Does the Second Amendment protect a right of insurrection?

March 15th, 2013

Often when I write about the Second Amendment, I quote Judge Kozinski’s dissent in Silveira v. Lockyer:

All too many of the other great tragedies of history — Stalin’s atrocities, the killing fields of Cambodia, the Holocaust, to name but a few — were perpetrated by armed troops against unarmed populations. 570*570 Many could well have been avoided or mitigated, had the perpetrators known their intended victims were equipped with a rifle and twenty bullets apiece, as the Militia Act required here. See Kleinfeld Dissent at 578-579. If a few hundred Jewish fighters in the Warsaw Ghetto could hold off the Wehrmacht for almost a month with only a handful of weapons, six million Jews armed with rifles could not so easily have been herded into cattle cars.

My excellent colleagues have forgotten these bitter lessons of history. The prospect of tyranny may not grab the headlines the way vivid stories of gun crime routinely do. But few saw the Third Reich coming until it was too late. The Second Amendment is a doomsday provision, one designed for those exceptionally rare circumstances where all other rights have failed — where the government refuses to stand for reelection and silences those who protest; where courts have lost the courage to oppose, or can find no one to enforce their decrees. However improbable these contingencies may seem today, facing them unprepared is a mistake a free people get to make only once.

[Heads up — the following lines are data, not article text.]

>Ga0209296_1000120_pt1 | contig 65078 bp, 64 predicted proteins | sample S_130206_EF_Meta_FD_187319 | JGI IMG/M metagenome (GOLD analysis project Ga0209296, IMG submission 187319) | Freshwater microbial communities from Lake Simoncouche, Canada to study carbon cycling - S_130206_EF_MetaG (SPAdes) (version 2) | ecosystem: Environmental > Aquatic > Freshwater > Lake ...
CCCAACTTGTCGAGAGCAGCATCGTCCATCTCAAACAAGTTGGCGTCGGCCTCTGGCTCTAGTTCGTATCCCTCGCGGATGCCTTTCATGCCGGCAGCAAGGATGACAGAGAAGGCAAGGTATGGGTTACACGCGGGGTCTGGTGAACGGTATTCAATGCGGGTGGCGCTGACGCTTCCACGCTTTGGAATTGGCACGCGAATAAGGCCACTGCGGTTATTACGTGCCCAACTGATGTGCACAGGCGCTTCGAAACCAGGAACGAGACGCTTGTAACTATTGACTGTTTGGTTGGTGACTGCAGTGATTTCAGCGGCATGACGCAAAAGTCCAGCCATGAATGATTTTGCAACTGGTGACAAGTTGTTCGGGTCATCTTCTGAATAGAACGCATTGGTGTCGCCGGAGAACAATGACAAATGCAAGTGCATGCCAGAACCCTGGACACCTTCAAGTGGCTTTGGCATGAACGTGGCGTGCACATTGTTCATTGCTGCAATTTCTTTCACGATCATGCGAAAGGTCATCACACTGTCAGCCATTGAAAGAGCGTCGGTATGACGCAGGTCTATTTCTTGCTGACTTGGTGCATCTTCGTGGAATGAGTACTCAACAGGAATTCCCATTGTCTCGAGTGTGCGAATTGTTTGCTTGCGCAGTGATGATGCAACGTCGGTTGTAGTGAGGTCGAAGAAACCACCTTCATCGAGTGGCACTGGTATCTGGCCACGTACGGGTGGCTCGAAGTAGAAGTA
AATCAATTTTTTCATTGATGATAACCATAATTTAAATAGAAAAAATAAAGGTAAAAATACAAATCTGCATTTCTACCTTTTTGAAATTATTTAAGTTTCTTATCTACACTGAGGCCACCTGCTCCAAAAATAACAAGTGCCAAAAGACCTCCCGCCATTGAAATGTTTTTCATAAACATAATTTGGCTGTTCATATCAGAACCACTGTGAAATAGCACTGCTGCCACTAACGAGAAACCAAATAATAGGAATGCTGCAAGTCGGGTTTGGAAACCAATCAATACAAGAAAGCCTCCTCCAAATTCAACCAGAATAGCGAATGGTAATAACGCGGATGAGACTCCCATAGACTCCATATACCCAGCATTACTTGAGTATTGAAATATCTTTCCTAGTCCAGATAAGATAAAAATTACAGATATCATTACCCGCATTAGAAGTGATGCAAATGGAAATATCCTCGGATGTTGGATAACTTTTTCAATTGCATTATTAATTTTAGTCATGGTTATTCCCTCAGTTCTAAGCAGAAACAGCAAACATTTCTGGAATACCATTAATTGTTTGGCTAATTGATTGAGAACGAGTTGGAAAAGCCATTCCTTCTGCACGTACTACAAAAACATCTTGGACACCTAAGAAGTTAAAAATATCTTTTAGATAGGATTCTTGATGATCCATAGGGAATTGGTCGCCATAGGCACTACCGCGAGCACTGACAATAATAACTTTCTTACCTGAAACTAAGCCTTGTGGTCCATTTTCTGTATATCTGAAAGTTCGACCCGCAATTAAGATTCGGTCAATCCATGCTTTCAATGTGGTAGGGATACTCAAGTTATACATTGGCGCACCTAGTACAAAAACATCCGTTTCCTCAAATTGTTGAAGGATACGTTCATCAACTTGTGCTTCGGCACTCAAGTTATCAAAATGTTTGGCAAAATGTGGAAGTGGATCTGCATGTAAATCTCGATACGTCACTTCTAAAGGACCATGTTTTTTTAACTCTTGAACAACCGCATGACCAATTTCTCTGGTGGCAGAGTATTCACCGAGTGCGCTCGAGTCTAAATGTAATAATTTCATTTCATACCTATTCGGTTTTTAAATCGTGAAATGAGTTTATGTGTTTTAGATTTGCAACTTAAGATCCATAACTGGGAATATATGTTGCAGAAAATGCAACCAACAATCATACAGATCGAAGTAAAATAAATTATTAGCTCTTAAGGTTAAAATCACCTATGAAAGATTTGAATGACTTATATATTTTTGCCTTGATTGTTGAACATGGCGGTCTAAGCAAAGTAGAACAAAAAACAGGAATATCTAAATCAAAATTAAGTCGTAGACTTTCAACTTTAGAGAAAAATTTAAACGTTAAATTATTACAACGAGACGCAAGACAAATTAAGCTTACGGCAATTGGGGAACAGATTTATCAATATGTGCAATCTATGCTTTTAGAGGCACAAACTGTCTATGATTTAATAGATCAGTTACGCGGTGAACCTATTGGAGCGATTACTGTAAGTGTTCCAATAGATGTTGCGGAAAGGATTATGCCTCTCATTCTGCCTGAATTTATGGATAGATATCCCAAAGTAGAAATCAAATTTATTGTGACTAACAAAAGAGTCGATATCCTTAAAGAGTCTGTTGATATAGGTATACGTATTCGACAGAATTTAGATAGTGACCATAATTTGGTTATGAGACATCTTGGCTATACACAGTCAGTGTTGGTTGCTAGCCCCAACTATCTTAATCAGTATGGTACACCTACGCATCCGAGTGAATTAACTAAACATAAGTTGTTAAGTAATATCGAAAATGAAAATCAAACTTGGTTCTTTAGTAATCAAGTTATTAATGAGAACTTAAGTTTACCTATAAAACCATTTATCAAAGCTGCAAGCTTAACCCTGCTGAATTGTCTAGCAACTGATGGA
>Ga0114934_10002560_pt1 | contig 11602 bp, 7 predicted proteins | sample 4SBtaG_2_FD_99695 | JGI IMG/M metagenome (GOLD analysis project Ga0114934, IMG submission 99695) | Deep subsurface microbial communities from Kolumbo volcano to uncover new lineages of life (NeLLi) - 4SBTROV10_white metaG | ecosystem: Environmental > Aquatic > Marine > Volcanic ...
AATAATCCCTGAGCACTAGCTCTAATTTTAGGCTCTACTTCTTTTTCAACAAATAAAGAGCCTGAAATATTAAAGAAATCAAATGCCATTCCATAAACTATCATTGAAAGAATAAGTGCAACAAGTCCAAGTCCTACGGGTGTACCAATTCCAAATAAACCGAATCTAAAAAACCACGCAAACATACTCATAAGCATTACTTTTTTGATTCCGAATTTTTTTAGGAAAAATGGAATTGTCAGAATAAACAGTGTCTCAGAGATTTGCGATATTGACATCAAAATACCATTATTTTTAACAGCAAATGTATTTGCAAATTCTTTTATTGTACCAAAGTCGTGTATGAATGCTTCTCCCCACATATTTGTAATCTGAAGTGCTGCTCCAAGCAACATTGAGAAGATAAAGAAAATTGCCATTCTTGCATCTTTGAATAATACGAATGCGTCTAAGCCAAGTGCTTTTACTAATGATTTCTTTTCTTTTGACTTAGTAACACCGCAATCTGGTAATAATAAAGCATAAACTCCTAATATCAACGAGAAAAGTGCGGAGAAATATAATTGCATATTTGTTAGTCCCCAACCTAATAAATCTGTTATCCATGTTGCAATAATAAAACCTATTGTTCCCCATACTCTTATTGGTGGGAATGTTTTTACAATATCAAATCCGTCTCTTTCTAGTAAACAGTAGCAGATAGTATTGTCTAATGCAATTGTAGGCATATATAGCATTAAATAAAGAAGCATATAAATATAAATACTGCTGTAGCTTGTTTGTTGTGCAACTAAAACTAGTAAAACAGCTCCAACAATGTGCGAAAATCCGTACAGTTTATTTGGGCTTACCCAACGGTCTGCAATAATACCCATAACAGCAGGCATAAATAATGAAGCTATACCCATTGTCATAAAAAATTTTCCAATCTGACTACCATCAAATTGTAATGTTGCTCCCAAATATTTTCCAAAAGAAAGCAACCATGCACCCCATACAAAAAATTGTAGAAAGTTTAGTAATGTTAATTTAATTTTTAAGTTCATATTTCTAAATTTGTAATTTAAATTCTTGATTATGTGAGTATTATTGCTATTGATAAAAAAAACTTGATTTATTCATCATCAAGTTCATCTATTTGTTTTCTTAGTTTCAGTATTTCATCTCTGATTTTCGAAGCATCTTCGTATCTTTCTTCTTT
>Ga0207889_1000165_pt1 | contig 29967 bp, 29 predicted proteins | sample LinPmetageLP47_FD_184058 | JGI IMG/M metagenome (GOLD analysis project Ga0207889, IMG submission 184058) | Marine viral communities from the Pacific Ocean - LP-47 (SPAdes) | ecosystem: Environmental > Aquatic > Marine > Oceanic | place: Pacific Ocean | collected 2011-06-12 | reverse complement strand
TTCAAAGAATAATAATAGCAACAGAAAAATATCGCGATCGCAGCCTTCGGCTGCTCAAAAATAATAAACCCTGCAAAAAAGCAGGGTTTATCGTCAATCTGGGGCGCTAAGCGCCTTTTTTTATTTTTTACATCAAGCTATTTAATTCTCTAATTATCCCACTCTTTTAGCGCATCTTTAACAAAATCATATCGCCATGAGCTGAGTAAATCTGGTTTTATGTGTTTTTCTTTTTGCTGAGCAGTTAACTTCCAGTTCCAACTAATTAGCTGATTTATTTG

Is the Second Amendment merely a right to defend oneself from private aggression, or does it also protect a right to rebel against a tyrannical government. If it is the latter, the scope of permissible gun control laws–laws enacted by the very government that is alleged to be tyrannical–would be suspect.

My friend Carl Cecere addresses this question at the ConSource Blog. Here is a sample:

The common thread among those espousing this insurrectionist vision is the notion that the Second Amendment exists primarily to prevent “tyranny,” whether from some occupying foreign power, or the illegitimate actions of our own government.  This theory holds that to enable citizens to combat the threat of tyranny, they must not be out-gunned by their tyrannical oppressors.  They must instead be permitted to outfit themselves with the implements of war.  And the determination of when those arms should be used is ultimately up to the individual’s own conscience.

This idea may sound extreme, but it is not relegated to the fringe.  Serious politicians, pundits, scholars and jurists openly espouse the idea.  And according to a Rasmussen poll, over 65 percent of the American people—and even a majority of those who do not own weapons themselves—see the right to bear arms as ensuring that people can protect themselves against tyranny.

This notion of a right of insurrection is deeply rooted in an idyllic vision of our common revolutionary past.  We imagine the minuteman springing spontaneously to arms to combat his menacing foe, possessed with certainty of his cause and the solidarity of his fellow citizens.  This version of history is a myth.  Like all good myths, it certainly has a kernel of truth.  But it also gets some pretty basic historical facts wrong.

Did the Founding generation fear “tyranny,” in both its foreign and domestic forms?  Undoubtedly.  Did they think that an armed citizenry had a role in combatting it?  Surely.  Did the Second Amendment secure that right?  No doubt about it.

But did they believe that the Second Amendment would give every individual the right to arm themselves with whatever weapons they chose, and did it leave to the individual the decision whether to employ those weapons?  Absolutely not.

Carl has a great historical analysis of this topic.